Recently, a Harvey Milk stamp was issued in the United States to honor a man who was the first openly gay person to be elected to a public office. Sadly, his career was cut short before he could even spend a year occupying a seat on the San Francisco Board of Supervisors. Milk was assassinated by a fellow city official who wanted his job back. In 2009, the man was posthumously given the Presidential Medal of Freedom.
Milk is hailed by many as a hero. However, there is at least one group that is so strongly against the idea of a Harvey Milk postage stamp that members of the organization are urging people to refuse pieces of mail that bear it.
The American Family Association, or AFA, calls itself “one of the largest and most effective pro-family organizations in the country with hundreds of thousands of online supporters” in a description on its website. Last week, the AFA published a press release asking people to take a two-part stand against the Harvey Milk stamp. In the message, the organization talks about how a biography of the late politician discussed how Milk allegedly advocated for people having multiple homosexual relationships at once, and also engaged in adult child sex more than once.
“This is not diversity; this is perversity,” the press release warns. It asks readers to refuse the Harvey Milk stamp it is offered by a local post office, and to instead request a generic one that features the American flag. Furthermore, the AFA suggests taking an even more drastic approach by simply refusing to accept mail that has the Harvey Milk stamp on it.
If members of the AFA truly feel so strongly about Milk, the first part of their protest is something that’s relatable to a degree. For a long time, I have firmly believed in concept of “voting with your dollars.” In other words, if there’s something you don’t support for some reason or another, don’t use your money to finance it. You have a right to make that choice.
Since 2006, I have refused to shop at Walmart, and have only had to do so once since then. On that occasion, it was only because the situation was a genuine emergency and I was in a town that did not have any other stores. However, since my self-imposed boycott of Walmart, I have had family members offer to buy me goods, and many of those items came from Walmart. Because I did not use my own money to purchase them, and the products would be otherwise going to waste, I used them.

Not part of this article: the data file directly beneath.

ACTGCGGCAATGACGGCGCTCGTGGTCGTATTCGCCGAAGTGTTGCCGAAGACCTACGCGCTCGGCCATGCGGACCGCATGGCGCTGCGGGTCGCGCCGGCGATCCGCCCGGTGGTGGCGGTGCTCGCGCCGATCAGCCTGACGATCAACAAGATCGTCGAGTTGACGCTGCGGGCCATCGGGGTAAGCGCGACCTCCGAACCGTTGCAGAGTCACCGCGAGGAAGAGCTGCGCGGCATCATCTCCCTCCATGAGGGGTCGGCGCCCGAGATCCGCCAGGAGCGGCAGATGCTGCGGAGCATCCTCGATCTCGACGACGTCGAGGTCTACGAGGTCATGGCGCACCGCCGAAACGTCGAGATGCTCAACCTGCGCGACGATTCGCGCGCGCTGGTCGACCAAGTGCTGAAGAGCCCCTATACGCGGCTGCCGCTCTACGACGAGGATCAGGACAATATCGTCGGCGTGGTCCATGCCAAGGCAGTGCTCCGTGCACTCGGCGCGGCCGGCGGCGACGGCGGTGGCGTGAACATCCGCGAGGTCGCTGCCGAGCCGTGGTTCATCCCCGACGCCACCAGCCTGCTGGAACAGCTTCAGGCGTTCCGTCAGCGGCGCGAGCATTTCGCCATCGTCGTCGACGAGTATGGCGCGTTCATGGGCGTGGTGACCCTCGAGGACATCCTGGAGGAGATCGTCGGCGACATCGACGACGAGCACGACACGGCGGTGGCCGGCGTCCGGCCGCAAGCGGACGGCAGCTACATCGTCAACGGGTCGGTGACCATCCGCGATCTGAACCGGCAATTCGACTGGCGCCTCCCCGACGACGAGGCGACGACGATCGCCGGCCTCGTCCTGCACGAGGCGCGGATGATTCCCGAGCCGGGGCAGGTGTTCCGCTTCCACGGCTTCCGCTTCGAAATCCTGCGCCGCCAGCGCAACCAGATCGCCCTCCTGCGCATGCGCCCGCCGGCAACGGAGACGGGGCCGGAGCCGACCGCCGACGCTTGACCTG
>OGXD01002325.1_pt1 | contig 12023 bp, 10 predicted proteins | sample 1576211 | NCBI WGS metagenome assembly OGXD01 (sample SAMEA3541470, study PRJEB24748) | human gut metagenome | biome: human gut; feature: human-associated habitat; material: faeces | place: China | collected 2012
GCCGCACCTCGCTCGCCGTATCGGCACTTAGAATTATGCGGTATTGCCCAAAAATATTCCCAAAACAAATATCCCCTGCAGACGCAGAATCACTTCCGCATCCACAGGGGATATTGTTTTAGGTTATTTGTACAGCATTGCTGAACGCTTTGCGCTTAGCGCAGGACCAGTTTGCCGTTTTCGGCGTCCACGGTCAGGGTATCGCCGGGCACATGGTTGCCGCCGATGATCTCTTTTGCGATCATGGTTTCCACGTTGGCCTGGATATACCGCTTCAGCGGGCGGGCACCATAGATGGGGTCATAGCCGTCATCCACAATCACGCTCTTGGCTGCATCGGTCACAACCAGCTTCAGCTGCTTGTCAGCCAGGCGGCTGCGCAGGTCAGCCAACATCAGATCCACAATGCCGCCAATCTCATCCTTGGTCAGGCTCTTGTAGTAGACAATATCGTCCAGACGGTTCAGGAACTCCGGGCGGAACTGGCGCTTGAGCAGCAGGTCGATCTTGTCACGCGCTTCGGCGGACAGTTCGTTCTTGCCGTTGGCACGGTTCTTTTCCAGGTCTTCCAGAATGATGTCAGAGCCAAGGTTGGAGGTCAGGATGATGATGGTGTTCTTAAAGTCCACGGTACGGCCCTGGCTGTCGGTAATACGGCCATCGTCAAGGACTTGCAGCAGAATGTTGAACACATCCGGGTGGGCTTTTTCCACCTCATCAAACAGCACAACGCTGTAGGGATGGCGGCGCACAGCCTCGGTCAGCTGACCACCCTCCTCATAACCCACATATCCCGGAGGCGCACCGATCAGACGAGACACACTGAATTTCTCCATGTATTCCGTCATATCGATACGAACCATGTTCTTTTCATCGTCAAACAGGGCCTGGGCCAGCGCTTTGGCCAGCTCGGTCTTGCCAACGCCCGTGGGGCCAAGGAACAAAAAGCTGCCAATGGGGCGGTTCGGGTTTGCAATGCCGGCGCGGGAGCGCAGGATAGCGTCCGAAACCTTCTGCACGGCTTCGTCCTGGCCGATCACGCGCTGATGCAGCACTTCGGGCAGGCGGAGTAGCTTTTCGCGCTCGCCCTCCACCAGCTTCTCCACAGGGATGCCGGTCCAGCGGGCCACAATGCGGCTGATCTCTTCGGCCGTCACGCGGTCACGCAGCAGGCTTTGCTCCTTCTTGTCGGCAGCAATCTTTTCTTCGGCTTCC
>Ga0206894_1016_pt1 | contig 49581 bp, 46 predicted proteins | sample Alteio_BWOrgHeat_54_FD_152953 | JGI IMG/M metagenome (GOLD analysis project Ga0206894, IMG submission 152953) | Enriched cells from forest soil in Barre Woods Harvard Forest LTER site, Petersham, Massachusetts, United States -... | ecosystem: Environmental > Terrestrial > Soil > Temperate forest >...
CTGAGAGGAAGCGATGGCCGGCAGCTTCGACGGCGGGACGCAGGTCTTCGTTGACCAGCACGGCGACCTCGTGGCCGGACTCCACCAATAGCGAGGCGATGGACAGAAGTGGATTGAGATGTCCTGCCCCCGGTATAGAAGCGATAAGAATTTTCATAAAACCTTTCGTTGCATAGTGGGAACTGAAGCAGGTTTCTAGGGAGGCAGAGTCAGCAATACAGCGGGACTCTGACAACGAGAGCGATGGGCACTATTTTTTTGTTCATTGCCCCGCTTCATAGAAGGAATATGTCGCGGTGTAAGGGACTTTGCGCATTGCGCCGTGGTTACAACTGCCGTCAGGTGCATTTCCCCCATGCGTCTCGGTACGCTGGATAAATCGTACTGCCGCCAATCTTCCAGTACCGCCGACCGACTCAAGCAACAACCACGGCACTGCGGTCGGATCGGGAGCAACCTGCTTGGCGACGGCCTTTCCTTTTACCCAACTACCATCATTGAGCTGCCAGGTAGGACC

My choice of how to deal with merchandise that comes from Walmart is one of the many reasons why I find it hard to understand how the second part of the Harvey Milk stamp protest will do anything but cause hassles for the people who send mail to the AFA offices and perhaps don’t know about the boycott.
Members of the AFA certainly have the right to not use the Harvey Milk stamp design on mail they send out. However, what good does it do to send the mail back if an outside party has already purchased the stamp and chooses to use it for correspondence? In fact, judging by some comments related to coverage of this event in a Huffington Post article, the AFA office might soon need to get a much bigger mailbox just to accommodate all the postcards bearing the stamp that people are planning to send from around the country out of spite.
I am a straight ally of the global LGBT community who lives in a place where fighting for the rights of those individuals is often seen as very unpopular. Also, I am a Christian who works as a church volunteer.
The AFA is an organization that has its roots in Christianity. Contrary to what some people may think after reading about the suggested boycott of the Harvey Milk stamp, it is simply not possible to be both a Christian and someone who has nothing but love for individuals who identify with LGBT sexual orientations. However, the way I live my life shows that is a gross misconception, and I am certainly not alone in my ability to blend a strong faith with my desire to be an ally.
When meeting resistance, as I often do, I’m constantly picking battles and trying to figure out how to do the most good for what I believe in without getting wrapped up in things that are ultimately distractions. If, instead of a Harvey Milk stamp, I was given the opportunity to buy one that featured Fred Phelps, the strongly anti-gay founder of the Westboro Baptist Church, I would simply choose not to spend my money in that way, and move on.
Speaking of Phelps, one of the most memorable examples of recent activism that has stood out in my mind was when people came to his recent funeral carrying signs that read “Sorry for your loss.” Members of the Westboro Baptist Church famously picket funerals with signs that have extremely degrading messages on them. It would’ve been very easy for people to respond in kind at Phelps’s own funeral. However, they took the high road and showed understanding, instead.
It’s probably too much to ask for the AFA to embrace the Harvey Milk stamp, but they may be more effective in standing up for what they believe in by doing what I usually must and deciding where energies are best spent.
[Image Credit: Out And About Nashville]